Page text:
13 years have passed since James Cameron last took us to the lush planet, Pandora. The original “Avatar” was hailed as a leap forward in 3D and CGI effects. Nothing back then even came close. Unfortunately, the story left much to be desired, copying other white-savior classics like “Dances with Wolves.” “The Way of Water” lives up to its promise and delivers a better story and visual effects. But with a high bar in one area, and a low bar in another, what kind of film does that end up being?
Roughly the same amount of years have passed on Pandora. Jake(Sam Worthington) and Neytiri (Zoe Saldana) now have a family of their own. Two older boys, a younger daughter, and an adoptive daughter, Kiri (Sigourney Weaver). Kiri is the product of an immaculate conception, spawned within the avatar kept in stasis that the Sigourney Weaver character used in the first film. All of the Navi have a special connection to the planet, but Kiri’s seems to run even deeper.
Life has been pretty good for the Sully family, until humans suddenly appear again, en masse. The Navi seem to be doing a pretty good job at battling them until one year later a handful of new avatars show up. These aren’t the same avatars from the first film, dependent on a connection to a human plugged into a computer. Instead, these avatars have the memories and personalities of dead soldiers uploaded directly into the hybrid body. Most of these soldiers have a personal vendetta against Jake and have no qualms about who they have to kill to exact their revenge.
In a surprising change in character, Jake decides the only way he can protect his family unit is to run far away, abandoning Neytiri’s tribe that they were sworn to protect. They all jet off to a group of islands where an offshoot race of Navi resides. What follows is an extended montage of the various characters trying to find their place in the new culture and absolutely stunning underwater cinematography of fictional characters.
The rest of the movie plays out pretty much as anyone familiar with story structure would expect. But in the interest of not divulging spoilers, here are some important bullet points:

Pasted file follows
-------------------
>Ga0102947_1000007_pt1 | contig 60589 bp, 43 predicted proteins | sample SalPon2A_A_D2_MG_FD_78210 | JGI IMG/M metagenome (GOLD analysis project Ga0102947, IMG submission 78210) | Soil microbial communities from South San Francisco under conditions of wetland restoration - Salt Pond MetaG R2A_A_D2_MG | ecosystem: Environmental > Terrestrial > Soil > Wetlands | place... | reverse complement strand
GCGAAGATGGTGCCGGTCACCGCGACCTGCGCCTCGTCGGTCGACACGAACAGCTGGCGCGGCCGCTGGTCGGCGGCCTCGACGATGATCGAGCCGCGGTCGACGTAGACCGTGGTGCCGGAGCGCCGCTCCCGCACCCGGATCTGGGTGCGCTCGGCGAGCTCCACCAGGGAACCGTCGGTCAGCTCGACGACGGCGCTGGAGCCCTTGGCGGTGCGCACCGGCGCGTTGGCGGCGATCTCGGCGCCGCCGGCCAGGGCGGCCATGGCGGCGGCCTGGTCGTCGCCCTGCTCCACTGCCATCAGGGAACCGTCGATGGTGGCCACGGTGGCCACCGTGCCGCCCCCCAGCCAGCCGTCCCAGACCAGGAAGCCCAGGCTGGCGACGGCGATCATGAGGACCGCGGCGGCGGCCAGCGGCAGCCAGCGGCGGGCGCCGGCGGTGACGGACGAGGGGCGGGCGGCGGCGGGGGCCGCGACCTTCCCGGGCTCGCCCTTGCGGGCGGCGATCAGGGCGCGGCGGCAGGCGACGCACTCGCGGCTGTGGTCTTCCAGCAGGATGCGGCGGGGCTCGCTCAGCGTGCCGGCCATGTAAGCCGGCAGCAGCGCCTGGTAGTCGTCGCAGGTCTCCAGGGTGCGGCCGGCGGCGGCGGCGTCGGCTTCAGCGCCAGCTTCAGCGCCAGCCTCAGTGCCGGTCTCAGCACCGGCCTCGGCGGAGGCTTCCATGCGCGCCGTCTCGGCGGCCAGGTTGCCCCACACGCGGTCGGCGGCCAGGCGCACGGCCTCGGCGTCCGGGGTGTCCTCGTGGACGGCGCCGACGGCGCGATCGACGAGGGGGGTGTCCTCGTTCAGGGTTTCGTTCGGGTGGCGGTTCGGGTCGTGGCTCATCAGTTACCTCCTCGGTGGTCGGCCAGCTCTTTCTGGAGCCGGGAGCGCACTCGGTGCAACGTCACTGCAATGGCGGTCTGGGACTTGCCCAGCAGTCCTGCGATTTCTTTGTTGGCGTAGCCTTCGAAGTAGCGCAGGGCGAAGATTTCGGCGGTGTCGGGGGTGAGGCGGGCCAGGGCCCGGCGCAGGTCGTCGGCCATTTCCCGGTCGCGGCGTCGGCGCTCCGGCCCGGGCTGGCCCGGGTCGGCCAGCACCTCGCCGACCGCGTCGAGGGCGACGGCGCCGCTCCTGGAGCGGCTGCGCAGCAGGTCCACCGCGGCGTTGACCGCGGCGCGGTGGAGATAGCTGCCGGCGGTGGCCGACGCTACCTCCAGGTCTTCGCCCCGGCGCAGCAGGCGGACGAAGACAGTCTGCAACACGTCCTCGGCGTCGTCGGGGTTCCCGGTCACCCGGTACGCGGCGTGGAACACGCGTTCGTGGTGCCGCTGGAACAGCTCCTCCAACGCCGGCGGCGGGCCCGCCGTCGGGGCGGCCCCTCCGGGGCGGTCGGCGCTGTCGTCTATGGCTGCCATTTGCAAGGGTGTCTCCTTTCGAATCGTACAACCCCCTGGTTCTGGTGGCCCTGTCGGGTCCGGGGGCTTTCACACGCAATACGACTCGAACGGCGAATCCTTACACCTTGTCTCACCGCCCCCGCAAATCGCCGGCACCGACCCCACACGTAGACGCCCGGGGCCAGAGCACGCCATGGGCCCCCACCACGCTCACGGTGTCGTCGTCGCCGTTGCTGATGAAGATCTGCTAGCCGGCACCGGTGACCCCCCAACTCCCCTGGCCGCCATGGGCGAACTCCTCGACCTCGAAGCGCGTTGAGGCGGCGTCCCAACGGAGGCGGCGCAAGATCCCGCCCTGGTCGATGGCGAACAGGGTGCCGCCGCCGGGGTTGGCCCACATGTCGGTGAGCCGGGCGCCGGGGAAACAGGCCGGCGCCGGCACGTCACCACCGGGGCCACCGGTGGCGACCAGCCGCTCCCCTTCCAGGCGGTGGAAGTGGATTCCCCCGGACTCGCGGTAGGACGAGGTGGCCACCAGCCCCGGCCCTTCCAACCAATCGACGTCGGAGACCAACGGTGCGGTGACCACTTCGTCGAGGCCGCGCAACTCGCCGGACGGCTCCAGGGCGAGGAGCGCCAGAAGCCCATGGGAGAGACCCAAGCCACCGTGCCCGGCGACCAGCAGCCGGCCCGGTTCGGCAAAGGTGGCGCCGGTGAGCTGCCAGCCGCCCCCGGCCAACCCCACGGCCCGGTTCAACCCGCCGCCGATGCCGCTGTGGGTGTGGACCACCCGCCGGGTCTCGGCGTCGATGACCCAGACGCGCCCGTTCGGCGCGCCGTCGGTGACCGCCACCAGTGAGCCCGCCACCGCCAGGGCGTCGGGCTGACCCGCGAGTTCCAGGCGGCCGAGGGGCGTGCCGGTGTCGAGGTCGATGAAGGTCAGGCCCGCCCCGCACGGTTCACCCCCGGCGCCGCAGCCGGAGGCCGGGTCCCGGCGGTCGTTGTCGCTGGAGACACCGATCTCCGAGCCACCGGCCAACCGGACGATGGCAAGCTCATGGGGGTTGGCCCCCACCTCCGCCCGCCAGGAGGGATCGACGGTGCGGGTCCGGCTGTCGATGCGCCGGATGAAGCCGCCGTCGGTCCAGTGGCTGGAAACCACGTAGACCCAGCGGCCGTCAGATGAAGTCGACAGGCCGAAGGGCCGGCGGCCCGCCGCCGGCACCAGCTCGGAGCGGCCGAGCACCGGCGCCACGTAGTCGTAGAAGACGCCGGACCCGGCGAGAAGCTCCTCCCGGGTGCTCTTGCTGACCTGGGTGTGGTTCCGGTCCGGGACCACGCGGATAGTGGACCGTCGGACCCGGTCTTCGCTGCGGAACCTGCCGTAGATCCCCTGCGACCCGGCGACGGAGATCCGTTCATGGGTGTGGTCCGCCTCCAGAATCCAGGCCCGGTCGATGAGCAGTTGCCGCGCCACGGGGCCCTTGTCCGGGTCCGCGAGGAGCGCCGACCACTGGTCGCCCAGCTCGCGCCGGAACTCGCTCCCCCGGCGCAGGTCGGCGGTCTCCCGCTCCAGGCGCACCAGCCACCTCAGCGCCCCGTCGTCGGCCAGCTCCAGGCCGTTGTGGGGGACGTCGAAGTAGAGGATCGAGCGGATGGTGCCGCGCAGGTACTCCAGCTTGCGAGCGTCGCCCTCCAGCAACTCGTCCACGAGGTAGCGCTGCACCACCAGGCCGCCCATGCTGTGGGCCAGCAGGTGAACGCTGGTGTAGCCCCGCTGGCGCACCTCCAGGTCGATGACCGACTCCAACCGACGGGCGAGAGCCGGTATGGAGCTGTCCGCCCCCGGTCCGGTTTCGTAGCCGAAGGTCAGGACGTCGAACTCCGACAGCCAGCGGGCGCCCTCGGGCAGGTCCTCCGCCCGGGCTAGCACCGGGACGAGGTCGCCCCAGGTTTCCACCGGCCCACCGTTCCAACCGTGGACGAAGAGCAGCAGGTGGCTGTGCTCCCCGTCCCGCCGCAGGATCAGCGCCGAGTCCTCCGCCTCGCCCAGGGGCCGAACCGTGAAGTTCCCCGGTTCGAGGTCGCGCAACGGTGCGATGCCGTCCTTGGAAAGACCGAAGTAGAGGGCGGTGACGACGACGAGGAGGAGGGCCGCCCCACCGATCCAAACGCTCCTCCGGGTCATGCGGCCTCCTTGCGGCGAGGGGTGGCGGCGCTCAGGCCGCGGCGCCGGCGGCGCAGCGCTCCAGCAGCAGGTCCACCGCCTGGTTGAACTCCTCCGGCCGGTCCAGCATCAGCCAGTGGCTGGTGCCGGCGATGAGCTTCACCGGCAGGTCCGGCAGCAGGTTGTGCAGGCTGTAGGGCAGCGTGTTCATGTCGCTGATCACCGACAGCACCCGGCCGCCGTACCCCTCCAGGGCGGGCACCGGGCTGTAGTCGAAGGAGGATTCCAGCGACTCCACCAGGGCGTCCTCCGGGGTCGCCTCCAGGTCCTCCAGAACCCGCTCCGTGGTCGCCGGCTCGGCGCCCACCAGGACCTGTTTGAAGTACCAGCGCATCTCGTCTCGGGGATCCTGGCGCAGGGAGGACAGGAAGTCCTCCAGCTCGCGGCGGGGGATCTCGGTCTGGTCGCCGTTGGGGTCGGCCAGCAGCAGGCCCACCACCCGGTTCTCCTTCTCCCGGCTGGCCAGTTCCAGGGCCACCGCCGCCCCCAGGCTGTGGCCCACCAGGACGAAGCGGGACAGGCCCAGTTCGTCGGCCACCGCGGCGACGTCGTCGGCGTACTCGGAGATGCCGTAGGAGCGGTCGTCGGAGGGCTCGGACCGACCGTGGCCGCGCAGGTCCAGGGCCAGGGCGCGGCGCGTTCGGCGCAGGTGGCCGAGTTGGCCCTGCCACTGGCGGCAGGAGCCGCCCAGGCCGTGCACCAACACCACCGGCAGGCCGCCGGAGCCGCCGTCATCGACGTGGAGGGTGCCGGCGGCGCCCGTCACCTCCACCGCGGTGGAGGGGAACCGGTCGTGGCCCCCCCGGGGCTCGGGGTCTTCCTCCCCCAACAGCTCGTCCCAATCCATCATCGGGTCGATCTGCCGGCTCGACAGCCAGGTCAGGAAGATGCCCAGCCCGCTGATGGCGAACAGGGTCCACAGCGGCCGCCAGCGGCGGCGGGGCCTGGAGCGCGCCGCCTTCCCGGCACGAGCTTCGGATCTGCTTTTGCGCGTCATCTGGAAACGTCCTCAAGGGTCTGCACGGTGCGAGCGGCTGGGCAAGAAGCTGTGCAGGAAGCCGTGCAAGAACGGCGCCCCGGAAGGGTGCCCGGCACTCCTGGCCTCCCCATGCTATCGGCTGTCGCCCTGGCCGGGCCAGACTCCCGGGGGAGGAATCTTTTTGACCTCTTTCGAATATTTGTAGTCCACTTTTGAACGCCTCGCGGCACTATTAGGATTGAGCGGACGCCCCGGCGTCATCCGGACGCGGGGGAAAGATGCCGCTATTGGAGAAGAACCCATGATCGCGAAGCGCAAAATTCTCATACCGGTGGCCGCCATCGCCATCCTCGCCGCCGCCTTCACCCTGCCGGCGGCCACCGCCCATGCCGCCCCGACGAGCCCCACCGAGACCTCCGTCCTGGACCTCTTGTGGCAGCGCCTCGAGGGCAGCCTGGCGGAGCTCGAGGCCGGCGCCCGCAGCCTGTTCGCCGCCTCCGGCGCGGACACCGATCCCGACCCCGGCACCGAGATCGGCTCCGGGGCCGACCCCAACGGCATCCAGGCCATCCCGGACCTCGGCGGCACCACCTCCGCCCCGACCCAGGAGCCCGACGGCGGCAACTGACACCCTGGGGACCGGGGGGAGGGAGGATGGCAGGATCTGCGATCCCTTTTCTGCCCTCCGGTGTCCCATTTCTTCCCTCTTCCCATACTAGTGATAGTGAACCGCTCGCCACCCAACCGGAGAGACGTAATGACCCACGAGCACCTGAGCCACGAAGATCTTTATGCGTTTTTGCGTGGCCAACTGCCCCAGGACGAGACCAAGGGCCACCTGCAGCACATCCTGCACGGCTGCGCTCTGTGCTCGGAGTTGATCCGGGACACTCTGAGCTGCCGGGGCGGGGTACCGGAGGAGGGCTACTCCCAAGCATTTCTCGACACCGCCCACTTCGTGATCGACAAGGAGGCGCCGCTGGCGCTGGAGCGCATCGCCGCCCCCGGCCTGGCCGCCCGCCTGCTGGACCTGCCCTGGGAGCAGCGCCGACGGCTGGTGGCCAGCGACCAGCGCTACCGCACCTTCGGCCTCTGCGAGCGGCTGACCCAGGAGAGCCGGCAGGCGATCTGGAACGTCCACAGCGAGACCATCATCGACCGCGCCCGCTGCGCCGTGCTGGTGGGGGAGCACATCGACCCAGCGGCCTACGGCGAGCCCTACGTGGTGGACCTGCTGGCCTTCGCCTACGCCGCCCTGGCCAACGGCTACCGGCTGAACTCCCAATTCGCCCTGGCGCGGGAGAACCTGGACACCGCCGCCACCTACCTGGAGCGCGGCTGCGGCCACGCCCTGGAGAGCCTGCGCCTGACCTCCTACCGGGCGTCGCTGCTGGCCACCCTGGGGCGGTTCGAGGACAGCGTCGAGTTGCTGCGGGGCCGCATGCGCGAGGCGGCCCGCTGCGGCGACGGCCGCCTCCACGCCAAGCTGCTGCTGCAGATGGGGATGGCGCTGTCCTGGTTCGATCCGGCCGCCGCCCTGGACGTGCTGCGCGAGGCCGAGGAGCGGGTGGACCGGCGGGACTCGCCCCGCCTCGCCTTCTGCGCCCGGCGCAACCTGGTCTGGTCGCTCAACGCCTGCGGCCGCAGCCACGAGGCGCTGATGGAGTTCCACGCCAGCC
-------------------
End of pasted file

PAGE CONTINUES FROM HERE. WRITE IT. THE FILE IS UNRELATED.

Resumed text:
- The CGI, 3D, and visuals are absolutely stunning. INCREDIBLE. I’m not a fan of High Frame Rate format, but I believe it reduces the chance of motion sickness and can be a big help during some of the action scenes.
- The story is better than the original, but it’s still not good. It’s packed to the brim with cliches and attempts to wrestle emotion from the viewers.
- The movie is FAR too long. If they cut 45 minutes from the movie, it would still be 2 1/2 hours long.
- At least 20 minutes of the movie are just underwater shots of a fictional world. It’s gorgeous and breathtaking but belongs on National Geographic more than it does in the middle of a narrative film.
- There is an abundance of exposition. A big rule in screenwriting is “Show don’t tell.” In “Way of the Water” they do both. In multiple scenes, they show what’s going on while another character (or two) explains it. This is often coupled with a completely unnecessary narration from Jake.
- The action sequences are great, but especially near the end, begin to stretch all reason. Characters often immediately rush back into danger after being saved. In an attempt at levity, one character even says “I can’t believe I’m tied up again!” You and me both, kid.
- The final line of dialog is so atrocious that it makes the previous 3+ hours feel like a waste. Is this just an advertisement for Avatar 3? If you consider where we left off at the first one, and where we end up at the end of this one, why is this entry necessary at all?
It’s incredibly difficult to score a film like this. It indulges in so many cinematic sins, but it also showed me so many things that I’ve never seen before. For at least an hour of this movie, my jaw was on the floor. But for an equal amount of time, I was yawning. The good news is, we’re starting to hear reports that Avatar 4 will be absolutely stunning…
Avatar: The Way of Water